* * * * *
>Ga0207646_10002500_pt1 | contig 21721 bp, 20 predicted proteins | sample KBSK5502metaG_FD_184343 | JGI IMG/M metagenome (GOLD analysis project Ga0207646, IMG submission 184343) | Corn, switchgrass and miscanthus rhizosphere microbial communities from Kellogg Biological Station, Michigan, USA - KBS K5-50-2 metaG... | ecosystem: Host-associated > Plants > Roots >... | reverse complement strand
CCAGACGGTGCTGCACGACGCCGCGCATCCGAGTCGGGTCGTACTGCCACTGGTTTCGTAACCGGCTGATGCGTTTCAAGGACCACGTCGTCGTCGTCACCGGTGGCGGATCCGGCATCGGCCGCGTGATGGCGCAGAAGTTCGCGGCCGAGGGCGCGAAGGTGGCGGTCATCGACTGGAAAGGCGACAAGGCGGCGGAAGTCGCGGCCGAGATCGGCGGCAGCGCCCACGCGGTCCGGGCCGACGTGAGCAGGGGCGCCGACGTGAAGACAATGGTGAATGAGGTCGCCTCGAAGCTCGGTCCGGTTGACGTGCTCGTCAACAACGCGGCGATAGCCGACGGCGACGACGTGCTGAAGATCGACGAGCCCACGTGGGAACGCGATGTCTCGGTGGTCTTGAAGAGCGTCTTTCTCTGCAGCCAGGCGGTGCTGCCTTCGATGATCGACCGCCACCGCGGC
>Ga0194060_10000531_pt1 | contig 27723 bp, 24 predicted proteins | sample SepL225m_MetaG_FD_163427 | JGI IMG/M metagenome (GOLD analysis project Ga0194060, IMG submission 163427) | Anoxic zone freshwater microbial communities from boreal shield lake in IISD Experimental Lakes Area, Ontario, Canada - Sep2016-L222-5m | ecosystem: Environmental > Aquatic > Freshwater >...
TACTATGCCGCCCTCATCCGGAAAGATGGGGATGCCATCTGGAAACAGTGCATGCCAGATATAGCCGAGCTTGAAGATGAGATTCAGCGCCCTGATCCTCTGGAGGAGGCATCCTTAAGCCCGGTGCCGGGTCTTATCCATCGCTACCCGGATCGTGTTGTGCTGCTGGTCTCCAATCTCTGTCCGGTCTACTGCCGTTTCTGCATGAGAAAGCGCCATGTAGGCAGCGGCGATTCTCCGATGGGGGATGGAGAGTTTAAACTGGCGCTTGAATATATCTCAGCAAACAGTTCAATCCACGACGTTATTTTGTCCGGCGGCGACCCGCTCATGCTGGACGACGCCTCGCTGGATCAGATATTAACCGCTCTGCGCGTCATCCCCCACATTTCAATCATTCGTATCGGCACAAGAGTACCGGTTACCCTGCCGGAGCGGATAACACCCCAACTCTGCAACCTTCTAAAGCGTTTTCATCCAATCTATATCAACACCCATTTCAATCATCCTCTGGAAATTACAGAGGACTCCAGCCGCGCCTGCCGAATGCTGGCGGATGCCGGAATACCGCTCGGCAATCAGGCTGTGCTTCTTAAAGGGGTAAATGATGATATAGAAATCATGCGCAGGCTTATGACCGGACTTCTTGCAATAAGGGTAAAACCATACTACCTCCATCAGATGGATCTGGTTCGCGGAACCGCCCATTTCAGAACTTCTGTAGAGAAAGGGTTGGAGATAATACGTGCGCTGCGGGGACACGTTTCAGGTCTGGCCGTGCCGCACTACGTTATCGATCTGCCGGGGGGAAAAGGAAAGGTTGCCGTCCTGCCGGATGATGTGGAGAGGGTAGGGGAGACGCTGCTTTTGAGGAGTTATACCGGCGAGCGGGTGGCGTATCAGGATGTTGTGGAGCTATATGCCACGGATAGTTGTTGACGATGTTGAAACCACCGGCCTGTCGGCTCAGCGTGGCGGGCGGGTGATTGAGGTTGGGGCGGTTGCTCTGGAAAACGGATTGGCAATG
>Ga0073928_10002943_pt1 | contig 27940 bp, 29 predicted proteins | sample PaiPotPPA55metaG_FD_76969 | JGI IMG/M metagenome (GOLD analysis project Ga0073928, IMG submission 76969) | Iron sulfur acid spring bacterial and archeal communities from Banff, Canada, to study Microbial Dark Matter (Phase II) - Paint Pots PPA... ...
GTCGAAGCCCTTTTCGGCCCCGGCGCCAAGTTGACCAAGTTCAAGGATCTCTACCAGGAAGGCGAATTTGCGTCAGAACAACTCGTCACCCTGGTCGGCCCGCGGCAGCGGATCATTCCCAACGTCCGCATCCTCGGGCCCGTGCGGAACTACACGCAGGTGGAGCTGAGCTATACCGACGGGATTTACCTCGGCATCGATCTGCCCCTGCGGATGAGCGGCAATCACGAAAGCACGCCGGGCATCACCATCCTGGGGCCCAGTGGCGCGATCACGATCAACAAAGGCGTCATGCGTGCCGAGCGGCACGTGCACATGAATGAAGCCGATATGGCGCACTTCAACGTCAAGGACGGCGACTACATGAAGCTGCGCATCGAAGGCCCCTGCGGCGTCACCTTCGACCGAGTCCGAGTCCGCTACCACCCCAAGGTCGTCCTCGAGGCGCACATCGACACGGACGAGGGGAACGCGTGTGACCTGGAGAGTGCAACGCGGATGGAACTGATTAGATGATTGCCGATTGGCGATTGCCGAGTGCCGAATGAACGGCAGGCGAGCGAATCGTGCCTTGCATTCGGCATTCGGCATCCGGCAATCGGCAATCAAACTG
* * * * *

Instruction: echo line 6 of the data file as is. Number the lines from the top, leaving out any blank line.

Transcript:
GTCGAAGCCCTTTTCGGCCCCGGCGCCAAGTTGACCAAGTTCAAGGATCTCTACCAGGAAGGCGAATTTGCGTCAGAACAACTCGTCACCCTGGTCGGCCCGCGGCAGCGGATCATTCCCAACGTCCGCATCCTCGGGCCCGTGCGGAACTACACGCAGGTGGAGCTGAGCTATACCGACGGGATTTACCTCGGCATCGATCTGCCCCTGCGGATGAGCGGCAATCACGAAAGCACGCCGGGCATCACCATCCTGGGGCCCAGTGGCGCGATCACGATCAACAAAGGCGTCATGCGTGCCGAGCGGCACGTGCACATGAATGAAGCCGATATGGCGCACTTCAACGTCAAGGACGGCGACTACATGAAGCTGCGCATCGAAGGCCCCTGCGGCGTCACCTTCGACCGAGTCCGAGTCCGCTACCACCCCAAGGTCGTCCTCGAGGCGCACATCGACACGGACGAGGGGAACGCGTGTGACCTGGAGAGTGCAACGCGGATGGAACTGATTAGATGATTGCCGATTGGCGATTGCCGAGTGCCGAATGAACGGCAGGCGAGCGAATCGTGCCTTGCATTCGGCATTCGGCATCCGGCAATCGGCAATCAAACTG